To those who seek some scatheless method of scraping acquaintance with these proud and capricious ‘little Puppet Spirits which they call Elves or Fairies’ I would recommend one of the following expedients: –
Fairy mothers are passionately attached to their children, but, as one might expect, they are not of a very domesticated temper, and the royal and noble fairies in particular have so many social engagements that it is essential for them to employ a nurse. As some human mothers believe that the most devoted nurses are to be found among the less sophisticated races – an ayah, an amah, or a Coal-black Mammy – so do the fairies think that the plodding and bovine nature of human-kind is peculiarly well-adapted to provide reliable old-fashioned nurses for fairy babes. So earnest are the fairies to get them that there is no sleight or boldness that they will stop at, sometimes wiling them from their homes with the show of a gold ring or cup bobbing upon the current of a stream, at other times actually entering the house of a lying-in woman and spiriting her away in a gust of wind or a sudden darkness.
It is not so clear why fairies should steal human children, putting a changeling in their place. One school of thought holds that the fairies are obliged to sacrifice one of their number every seven years to the Devil, and that they have hit upon the scheme of substituting a human tribute, one of them, perhaps, having peeped over the shoulder of a clergyman who was reading his Bible abroad in the fields and seen therein how Abraham substituted a ram for his own flesh and blood. Be this as it may, the accounts of changelings are numerous and wellauthenticated. And to give the fairies their due it must be said that their parental solicitude appears very strongly in their behaviour to their foundlings. In Waldron’s Works is a description of a changeling child whose human mother was a charwoman. Though this child ‘were left ever so dirty, the woman, at her return, saw him with a clean face, and his hair combed with the utmost exactness and nicety.’6
But undoubtedly the best way of getting to know a fairy is to marry one. This has frequently been done, though – humbling reflection for my sex! – it is only female fairies who enter into these marriages, for though there have been cases of fairy seducers no earthly woman’s charms have been powerful enough to bind a fairy to her in honourable matrimony. The first authentic notice of the fairies is that of Pomponius Mela, the Roman Geographer; but on one count Pomponius would seem to have been misinformed; for he describes the nine fairy women who lived on the island of Sein, off the coast of Brittany, as being vowed to perpetual virginity; and from all that we know of fairies this must seem extremely improbable. Their amorousness is proverbial, and no doubt the fairies who married human mortal husbands were induced to this rash step by the violence of their passions, coupled with a romantic and high-flown notion that there is something very fine about defying convention. Once married, however, they make admirable wives. Scandal has never dared to breathe a word against the fair fame of the Lady Tiphaine, wife of Bertrand du Guesclin: ‘Laquelle avoit environ vingt-quatre ans, ne oncques n’avoit esté mariée, et estoit bonne et sage, et moult experte aux arts d’astronomie.’ Nor was the celebrated Melusine, wife of Guy de Lusignan, Count of Poitou, any less wise and virtuous. She built her husband a castle by her enchantments, and bore him numerous children; and though in the end she was obliged to leave him it has always been admitted that the fault was on his side, and that any other self-respecting woman, under similar circumstances, must have done as she did.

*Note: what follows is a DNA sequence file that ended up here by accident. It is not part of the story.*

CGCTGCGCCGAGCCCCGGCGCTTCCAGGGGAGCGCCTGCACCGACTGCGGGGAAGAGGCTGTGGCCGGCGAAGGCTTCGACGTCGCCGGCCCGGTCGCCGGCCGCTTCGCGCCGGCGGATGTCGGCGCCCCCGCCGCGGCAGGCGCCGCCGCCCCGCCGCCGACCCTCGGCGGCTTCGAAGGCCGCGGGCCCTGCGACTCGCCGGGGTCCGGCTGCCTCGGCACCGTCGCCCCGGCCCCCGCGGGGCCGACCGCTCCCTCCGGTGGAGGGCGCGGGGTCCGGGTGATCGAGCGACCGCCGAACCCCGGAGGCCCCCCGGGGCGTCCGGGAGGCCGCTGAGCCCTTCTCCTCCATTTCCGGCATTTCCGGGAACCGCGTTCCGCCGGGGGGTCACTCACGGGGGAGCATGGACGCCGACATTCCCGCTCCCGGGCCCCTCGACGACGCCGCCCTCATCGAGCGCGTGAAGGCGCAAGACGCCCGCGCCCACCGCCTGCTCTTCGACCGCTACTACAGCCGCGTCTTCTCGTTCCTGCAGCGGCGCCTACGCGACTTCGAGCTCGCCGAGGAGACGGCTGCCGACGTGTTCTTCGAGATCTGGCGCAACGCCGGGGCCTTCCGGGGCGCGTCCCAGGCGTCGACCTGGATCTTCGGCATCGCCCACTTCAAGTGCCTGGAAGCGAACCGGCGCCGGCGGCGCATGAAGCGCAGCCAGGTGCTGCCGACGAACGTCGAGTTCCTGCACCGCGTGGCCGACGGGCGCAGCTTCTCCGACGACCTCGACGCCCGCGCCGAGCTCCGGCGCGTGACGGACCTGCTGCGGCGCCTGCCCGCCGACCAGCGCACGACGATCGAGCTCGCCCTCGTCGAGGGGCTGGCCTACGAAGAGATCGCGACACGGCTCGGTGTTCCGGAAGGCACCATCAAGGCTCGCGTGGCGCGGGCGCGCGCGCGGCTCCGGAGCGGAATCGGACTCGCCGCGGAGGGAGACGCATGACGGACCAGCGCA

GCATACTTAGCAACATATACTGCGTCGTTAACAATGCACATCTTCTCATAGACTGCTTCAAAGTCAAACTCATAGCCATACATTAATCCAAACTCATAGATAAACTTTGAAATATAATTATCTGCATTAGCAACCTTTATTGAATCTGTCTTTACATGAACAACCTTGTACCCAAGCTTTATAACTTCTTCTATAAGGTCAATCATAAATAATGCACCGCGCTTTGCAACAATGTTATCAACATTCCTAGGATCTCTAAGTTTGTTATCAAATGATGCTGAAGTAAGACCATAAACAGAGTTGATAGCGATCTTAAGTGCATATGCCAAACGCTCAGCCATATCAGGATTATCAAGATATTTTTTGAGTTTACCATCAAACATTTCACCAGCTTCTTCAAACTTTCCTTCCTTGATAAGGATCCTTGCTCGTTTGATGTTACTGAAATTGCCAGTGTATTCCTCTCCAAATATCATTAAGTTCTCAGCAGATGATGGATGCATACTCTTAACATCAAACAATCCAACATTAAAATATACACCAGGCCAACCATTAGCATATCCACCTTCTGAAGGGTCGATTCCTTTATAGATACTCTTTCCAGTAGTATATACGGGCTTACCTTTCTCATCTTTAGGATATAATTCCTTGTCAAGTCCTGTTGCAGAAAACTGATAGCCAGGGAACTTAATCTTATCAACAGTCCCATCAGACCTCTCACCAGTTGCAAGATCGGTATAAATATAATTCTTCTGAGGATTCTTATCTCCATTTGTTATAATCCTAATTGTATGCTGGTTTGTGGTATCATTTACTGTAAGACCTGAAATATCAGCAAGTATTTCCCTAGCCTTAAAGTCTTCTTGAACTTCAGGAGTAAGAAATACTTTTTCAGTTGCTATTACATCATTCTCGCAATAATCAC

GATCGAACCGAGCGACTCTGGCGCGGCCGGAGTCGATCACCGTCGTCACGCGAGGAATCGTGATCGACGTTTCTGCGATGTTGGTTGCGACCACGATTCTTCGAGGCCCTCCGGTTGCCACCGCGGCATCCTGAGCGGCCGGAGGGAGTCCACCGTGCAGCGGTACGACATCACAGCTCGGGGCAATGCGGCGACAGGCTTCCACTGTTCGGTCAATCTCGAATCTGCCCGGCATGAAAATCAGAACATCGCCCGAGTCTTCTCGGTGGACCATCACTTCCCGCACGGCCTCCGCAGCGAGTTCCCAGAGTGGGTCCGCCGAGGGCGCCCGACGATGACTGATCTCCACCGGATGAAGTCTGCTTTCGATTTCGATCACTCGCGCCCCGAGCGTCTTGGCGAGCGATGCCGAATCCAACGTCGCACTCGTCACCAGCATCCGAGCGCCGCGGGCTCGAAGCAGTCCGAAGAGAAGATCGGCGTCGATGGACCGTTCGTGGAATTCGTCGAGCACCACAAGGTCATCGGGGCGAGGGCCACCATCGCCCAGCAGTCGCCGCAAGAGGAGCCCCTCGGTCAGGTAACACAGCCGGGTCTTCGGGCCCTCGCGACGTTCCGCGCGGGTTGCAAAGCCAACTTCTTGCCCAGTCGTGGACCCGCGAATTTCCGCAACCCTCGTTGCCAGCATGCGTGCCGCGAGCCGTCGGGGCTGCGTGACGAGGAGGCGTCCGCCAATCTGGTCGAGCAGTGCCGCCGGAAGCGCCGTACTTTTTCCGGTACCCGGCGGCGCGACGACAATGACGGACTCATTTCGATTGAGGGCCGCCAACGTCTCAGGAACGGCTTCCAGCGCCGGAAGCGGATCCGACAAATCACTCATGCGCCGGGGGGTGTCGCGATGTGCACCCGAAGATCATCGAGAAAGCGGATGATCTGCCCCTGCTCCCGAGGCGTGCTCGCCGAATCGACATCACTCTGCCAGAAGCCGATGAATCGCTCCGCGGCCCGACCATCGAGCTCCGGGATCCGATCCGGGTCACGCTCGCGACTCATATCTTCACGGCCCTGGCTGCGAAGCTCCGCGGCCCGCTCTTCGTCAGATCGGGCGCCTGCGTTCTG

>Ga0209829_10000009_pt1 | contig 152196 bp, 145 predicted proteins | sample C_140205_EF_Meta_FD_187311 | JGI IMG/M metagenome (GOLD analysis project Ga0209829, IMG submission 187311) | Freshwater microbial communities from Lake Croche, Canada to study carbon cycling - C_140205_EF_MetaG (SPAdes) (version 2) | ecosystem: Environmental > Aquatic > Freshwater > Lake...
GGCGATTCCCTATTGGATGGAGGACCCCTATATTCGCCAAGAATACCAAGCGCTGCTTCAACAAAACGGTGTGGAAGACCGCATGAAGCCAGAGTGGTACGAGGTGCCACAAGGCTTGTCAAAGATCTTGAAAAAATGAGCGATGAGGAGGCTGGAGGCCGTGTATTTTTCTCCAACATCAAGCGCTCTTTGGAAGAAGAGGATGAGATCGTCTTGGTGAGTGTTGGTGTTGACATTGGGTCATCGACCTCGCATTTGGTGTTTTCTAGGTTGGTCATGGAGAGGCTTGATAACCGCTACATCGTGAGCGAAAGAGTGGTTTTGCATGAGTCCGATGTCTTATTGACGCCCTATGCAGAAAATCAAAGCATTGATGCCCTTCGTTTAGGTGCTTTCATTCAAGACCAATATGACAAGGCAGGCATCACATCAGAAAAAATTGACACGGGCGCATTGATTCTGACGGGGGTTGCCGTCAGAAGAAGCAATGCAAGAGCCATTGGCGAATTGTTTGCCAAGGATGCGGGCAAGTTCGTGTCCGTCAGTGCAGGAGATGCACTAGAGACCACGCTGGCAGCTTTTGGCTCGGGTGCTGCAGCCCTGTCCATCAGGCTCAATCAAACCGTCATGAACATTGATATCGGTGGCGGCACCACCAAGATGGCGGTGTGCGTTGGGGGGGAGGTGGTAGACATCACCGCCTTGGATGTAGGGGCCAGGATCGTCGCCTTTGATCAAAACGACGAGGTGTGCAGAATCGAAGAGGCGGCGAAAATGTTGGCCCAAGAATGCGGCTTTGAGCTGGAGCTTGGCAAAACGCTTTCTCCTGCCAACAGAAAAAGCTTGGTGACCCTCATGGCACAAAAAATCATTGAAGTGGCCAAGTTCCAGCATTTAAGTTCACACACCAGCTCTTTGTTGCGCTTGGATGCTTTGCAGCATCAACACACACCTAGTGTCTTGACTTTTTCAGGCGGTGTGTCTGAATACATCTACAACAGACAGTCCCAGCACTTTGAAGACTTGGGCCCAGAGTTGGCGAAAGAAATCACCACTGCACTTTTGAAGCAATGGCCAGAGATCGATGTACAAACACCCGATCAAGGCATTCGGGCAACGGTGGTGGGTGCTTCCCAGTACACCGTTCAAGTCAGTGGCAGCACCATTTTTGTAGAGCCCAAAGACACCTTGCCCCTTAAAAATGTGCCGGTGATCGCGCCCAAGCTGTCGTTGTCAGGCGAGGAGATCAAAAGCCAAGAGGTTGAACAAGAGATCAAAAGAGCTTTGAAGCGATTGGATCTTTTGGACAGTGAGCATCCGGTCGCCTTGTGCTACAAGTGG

The original printing in Eve includes these notes on the article and the author under the title (see Fig. 1.1):
Blake once saw (he said) a Fairy’s funeral! Perhaps, looking over the Wizard’s right shoulder, you have seen one yourself. But beware of spells and elf-bolts! This adventure in the realms of Fantasy by an author whose strong suit is Imagination, reveals something of the lore which surrounds the Little People
By Sylvia Townsend Warner (Author of “Lolly Willowes” and “Mr. Fortune’s Maggot”)
The story is told by Allan Cunningham in ‘The Life of Blake’ from Lives of the Most Eminent British Painters, Sculptors, and Architects (1830).
Robert Wace, Roman de Rou et des ducs de Normandie.
Sentences taken from Robert Kirk, The Secret Commonwealth or an Essay on the Nature and Actions of the Subterranean (and for the most part) Invisible People heretofore going under the names of Fauns and Fairies, or the like, among the Low Country Scots as described by those who have second sight, 1691 (published 1815).
Cited in The Witch-Cult in Western Europe, by Margaret Alice Murray (1921), ‘Appendix I. Fairies and Witches’. The correct date is 1662.
George Waldron, A Description of the Isle of Man (1731).